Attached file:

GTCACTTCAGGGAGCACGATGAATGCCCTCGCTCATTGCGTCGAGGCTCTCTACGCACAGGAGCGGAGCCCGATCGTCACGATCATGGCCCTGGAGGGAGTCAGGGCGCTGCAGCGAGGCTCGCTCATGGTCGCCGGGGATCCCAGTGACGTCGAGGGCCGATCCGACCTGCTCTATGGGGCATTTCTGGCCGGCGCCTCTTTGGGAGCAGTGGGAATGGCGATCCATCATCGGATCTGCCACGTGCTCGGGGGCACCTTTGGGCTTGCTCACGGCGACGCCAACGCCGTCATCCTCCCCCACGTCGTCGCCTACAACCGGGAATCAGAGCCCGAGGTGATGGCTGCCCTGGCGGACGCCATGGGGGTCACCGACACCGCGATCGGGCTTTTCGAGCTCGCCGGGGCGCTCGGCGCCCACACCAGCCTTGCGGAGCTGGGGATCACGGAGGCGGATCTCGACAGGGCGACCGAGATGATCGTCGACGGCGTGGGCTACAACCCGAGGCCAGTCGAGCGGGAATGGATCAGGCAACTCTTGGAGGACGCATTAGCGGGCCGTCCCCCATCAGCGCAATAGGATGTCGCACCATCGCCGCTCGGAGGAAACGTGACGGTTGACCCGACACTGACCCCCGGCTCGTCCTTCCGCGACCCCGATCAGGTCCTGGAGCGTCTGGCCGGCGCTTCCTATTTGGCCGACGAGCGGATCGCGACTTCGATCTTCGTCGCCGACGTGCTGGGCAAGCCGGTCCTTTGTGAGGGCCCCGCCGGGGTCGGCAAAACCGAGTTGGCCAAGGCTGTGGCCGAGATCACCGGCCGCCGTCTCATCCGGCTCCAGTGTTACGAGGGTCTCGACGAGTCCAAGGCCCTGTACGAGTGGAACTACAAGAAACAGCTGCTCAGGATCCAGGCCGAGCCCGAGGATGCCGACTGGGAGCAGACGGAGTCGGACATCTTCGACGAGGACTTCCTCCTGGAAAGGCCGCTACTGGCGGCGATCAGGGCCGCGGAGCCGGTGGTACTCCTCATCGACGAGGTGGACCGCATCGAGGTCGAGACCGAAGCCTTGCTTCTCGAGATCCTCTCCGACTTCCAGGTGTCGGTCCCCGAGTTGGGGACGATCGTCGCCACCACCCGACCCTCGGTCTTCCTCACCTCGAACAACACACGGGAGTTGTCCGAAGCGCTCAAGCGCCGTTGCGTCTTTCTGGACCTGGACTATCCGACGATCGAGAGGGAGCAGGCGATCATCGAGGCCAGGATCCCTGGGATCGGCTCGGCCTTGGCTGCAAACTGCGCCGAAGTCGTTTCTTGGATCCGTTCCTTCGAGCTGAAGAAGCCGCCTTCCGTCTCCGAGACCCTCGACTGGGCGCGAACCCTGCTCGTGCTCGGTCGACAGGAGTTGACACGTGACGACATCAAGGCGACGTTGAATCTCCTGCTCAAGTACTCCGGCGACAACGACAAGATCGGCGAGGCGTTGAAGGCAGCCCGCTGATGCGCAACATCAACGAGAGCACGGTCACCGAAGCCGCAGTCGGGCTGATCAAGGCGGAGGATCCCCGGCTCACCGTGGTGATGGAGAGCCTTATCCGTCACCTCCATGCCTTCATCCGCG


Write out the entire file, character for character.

GTCACTTCAGGGAGCACGATGAATGCCCTCGCTCATTGCGTCGAGGCTCTCTACGCACAGGAGCGGAGCCCGATCGTCACGATCATGGCCCTGGAGGGAGTCAGGGCGCTGCAGCGAGGCTCGCTCATGGTCGCCGGGGATCCCAGTGACGTCGAGGGCCGATCCGACCTGCTCTATGGGGCATTTCTGGCCGGCGCCTCTTTGGGAGCAGTGGGAATGGCGATCCATCATCGGATCTGCCACGTGCTCGGGGGCACCTTTGGGCTTGCTCACGGCGACGCCAACGCCGTCATCCTCCCCCACGTCGTCGCCTACAACCGGGAATCAGAGCCCGAGGTGATGGCTGCCCTGGCGGACGCCATGGGGGTCACCGACACCGCGATCGGGCTTTTCGAGCTCGCCGGGGCGCTCGGCGCCCACACCAGCCTTGCGGAGCTGGGGATCACGGAGGCGGATCTCGACAGGGCGACCGAGATGATCGTCGACGGCGTGGGCTACAACCCGAGGCCAGTCGAGCGGGAATGGATCAGGCAACTCTTGGAGGACGCATTAGCGGGCCGTCCCCCATCAGCGCAATAGGATGTCGCACCATCGCCGCTCGGAGGAAACGTGACGGTTGACCCGACACTGACCCCCGGCTCGTCCTTCCGCGACCCCGATCAGGTCCTGGAGCGTCTGGCCGGCGCTTCCTATTTGGCCGACGAGCGGATCGCGACTTCGATCTTCGTCGCCGACGTGCTGGGCAAGCCGGTCCTTTGTGAGGGCCCCGCCGGGGTCGGCAAAACCGAGTTGGCCAAGGCTGTGGCCGAGATCACCGGCCGCCGTCTCATCCGGCTCCAGTGTTACGAGGGTCTCGACGAGTCCAAGGCCCTGTACGAGTGGAACTACAAGAAACAGCTGCTCAGGATCCAGGCCGAGCCCGAGGATGCCGACTGGGAGCAGACGGAGTCGGACATCTTCGACGAGGACTTCCTCCTGGAAAGGCCGCTACTGGCGGCGATCAGGGCCGCGGAGCCGGTGGTACTCCTCATCGACGAGGTGGACCGCATCGAGGTCGAGACCGAAGCCTTGCTTCTCGAGATCCTCTCCGACTTCCAGGTGTCGGTCCCCGAGTTGGGGACGATCGTCGCCACCACCCGACCCTCGGTCTTCCTCACCTCGAACAACACACGGGAGTTGTCCGAAGCGCTCAAGCGCCGTTGCGTCTTTCTGGACCTGGACTATCCGACGATCGAGAGGGAGCAGGCGATCATCGAGGCCAGGATCCCTGGGATCGGCTCGGCCTTGGCTGCAAACTGCGCCGAAGTCGTTTCTTGGATCCGTTCCTTCGAGCTGAAGAAGCCGCCTTCCGTCTCCGAGACCCTCGACTGGGCGCGAACCCTGCTCGTGCTCGGTCGACAGGAGTTGACACGTGACGACATCAAGGCGACGTTGAATCTCCTGCTCAAGTACTCCGGCGACAACGACAAGATCGGCGAGGCGTTGAAGGCAGCCCGCTGATGCGCAACATCAACGAGAGCACGGTCACCGAAGCCGCAGTCGGGCTGATCAAGGCGGAGGATCCCCGGCTCACCGTGGTGATGGAGAGCCTTATCCGTCACCTCCATGCCTTCATCCGCG